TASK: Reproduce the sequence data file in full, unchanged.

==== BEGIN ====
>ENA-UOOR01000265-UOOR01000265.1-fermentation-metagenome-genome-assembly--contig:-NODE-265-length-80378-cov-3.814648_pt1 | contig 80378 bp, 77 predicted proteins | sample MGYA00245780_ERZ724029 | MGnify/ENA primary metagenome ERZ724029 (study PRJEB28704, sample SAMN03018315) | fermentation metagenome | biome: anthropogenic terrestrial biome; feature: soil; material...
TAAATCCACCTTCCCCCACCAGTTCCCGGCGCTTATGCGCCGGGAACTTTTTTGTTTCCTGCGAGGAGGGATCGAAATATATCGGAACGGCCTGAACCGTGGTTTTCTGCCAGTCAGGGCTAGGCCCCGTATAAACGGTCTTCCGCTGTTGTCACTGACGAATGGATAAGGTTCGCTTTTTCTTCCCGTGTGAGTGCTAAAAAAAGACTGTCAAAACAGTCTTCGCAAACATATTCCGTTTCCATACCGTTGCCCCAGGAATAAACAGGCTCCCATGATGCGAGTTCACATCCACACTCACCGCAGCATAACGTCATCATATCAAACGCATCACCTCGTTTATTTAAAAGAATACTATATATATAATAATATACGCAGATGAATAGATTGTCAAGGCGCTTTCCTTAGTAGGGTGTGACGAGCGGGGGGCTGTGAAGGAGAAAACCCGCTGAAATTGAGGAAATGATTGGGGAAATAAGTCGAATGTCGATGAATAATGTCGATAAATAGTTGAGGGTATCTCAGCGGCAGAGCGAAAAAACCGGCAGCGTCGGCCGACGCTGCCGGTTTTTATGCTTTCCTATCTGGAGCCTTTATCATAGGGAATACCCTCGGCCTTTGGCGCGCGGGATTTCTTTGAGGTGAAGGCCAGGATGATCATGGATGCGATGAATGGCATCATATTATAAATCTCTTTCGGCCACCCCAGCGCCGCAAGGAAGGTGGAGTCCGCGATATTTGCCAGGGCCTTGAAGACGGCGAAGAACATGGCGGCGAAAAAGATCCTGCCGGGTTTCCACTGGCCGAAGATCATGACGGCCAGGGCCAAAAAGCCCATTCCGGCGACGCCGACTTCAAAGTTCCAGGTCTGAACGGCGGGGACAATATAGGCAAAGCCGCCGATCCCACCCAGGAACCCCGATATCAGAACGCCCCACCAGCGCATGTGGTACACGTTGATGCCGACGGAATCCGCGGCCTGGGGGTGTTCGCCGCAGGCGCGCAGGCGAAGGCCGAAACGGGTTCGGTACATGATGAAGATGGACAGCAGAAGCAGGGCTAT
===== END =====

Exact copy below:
>ENA-UOOR01000265-UOOR01000265.1-fermentation-metagenome-genome-assembly--contig:-NODE-265-length-80378-cov-3.814648_pt1 | contig 80378 bp, 77 predicted proteins | sample MGYA00245780_ERZ724029 | MGnify/ENA primary metagenome ERZ724029 (study PRJEB28704, sample SAMN03018315) | fermentation metagenome | biome: anthropogenic terrestrial biome; feature: soil; material...
TAAATCCACCTTCCCCCACCAGTTCCCGGCGCTTATGCGCCGGGAACTTTTTTGTTTCCTGCGAGGAGGGATCGAAATATATCGGAACGGCCTGAACCGTGGTTTTCTGCCAGTCAGGGCTAGGCCCCGTATAAACGGTCTTCCGCTGTTGTCACTGACGAATGGATAAGGTTCGCTTTTTCTTCCCGTGTGAGTGCTAAAAAAAGACTGTCAAAACAGTCTTCGCAAACATATTCCGTTTCCATACCGTTGCCCCAGGAATAAACAGGCTCCCATGATGCGAGTTCACATCCACACTCACCGCAGCATAACGTCATCATATCAAACGCATCACCTCGTTTATTTAAAAGAATACTATATATATAATAATATACGCAGATGAATAGATTGTCAAGGCGCTTTCCTTAGTAGGGTGTGACGAGCGGGGGGCTGTGAAGGAGAAAACCCGCTGAAATTGAGGAAATGATTGGGGAAATAAGTCGAATGTCGATGAATAATGTCGATAAATAGTTGAGGGTATCTCAGCGGCAGAGCGAAAAAACCGGCAGCGTCGGCCGACGCTGCCGGTTTTTATGCTTTCCTATCTGGAGCCTTTATCATAGGGAATACCCTCGGCCTTTGGCGCGCGGGATTTCTTTGAGGTGAAGGCCAGGATGATCATGGATGCGATGAATGGCATCATATTATAAATCTCTTTCGGCCACCCCAGCGCCGCAAGGAAGGTGGAGTCCGCGATATTTGCCAGGGCCTTGAAGACGGCGAAGAACATGGCGGCGAAAAAGATCCTGCCGGGTTTCCACTGGCCGAAGATCATGACGGCCAGGGCCAAAAAGCCCATTCCGGCGACGCCGACTTCAAAGTTCCAGGTCTGAACGGCGGGGACAATATAGGCAAAGCCGCCGATCCCACCCAGGAACCCCGATATCAGAACGCCCCACCAGCGCATGTGGTACACGTTGATGCCGACGGAATCCGCGGCCTGGGGGTGTTCGCCGCAGGCGCGCAGGCGAAGGCCGAAACGGGTTCGGTACATGATGAAGATGGACAGCAGAAGCAGGGCTAT